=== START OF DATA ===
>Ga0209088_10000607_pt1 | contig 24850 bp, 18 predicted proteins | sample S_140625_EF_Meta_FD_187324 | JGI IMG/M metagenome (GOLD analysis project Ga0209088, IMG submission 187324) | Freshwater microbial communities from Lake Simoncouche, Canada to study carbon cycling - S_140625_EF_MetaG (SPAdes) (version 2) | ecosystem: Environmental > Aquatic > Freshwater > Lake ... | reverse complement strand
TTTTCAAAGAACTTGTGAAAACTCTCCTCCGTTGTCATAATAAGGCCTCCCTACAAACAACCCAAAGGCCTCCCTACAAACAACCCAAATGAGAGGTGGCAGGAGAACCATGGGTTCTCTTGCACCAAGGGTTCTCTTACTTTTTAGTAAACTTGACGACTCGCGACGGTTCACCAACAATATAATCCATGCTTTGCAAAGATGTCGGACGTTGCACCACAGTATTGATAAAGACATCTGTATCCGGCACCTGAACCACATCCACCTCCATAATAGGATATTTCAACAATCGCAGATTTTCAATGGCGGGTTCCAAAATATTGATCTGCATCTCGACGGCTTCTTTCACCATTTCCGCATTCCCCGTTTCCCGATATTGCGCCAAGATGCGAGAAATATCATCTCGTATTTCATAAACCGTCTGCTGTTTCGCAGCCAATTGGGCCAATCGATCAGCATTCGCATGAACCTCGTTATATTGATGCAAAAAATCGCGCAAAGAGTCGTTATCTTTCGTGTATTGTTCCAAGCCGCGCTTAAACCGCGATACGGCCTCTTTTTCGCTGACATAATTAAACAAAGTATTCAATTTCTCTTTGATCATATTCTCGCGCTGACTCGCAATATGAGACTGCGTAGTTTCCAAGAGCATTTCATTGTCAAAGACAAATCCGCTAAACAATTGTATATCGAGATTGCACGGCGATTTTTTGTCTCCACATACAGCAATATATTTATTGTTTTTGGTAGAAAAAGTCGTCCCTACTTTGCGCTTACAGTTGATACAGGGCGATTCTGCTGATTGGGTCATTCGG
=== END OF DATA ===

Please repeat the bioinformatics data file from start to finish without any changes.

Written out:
>Ga0209088_10000607_pt1 | contig 24850 bp, 18 predicted proteins | sample S_140625_EF_Meta_FD_187324 | JGI IMG/M metagenome (GOLD analysis project Ga0209088, IMG submission 187324) | Freshwater microbial communities from Lake Simoncouche, Canada to study carbon cycling - S_140625_EF_MetaG (SPAdes) (version 2) | ecosystem: Environmental > Aquatic > Freshwater > Lake ... | reverse complement strand
TTTTCAAAGAACTTGTGAAAACTCTCCTCCGTTGTCATAATAAGGCCTCCCTACAAACAACCCAAAGGCCTCCCTACAAACAACCCAAATGAGAGGTGGCAGGAGAACCATGGGTTCTCTTGCACCAAGGGTTCTCTTACTTTTTAGTAAACTTGACGACTCGCGACGGTTCACCAACAATATAATCCATGCTTTGCAAAGATGTCGGACGTTGCACCACAGTATTGATAAAGACATCTGTATCCGGCACCTGAACCACATCCACCTCCATAATAGGATATTTCAACAATCGCAGATTTTCAATGGCGGGTTCCAAAATATTGATCTGCATCTCGACGGCTTCTTTCACCATTTCCGCATTCCCCGTTTCCCGATATTGCGCCAAGATGCGAGAAATATCATCTCGTATTTCATAAACCGTCTGCTGTTTCGCAGCCAATTGGGCCAATCGATCAGCATTCGCATGAACCTCGTTATATTGATGCAAAAAATCGCGCAAAGAGTCGTTATCTTTCGTGTATTGTTCCAAGCCGCGCTTAAACCGCGATACGGCCTCTTTTTCGCTGACATAATTAAACAAAGTATTCAATTTCTCTTTGATCATATTCTCGCGCTGACTCGCAATATGAGACTGCGTAGTTTCCAAGAGCATTTCATTGTCAAAGACAAATCCGCTAAACAATTGTATATCGAGATTGCACGGCGATTTTTTGTCTCCACATACAGCAATATATTTATTGTTTTTGGTAGAAAAAGTCGTCCCTACTTTGCGCTTACAGTTGATACAGGGCGATTCTGCTGATTGGGTCATTCGG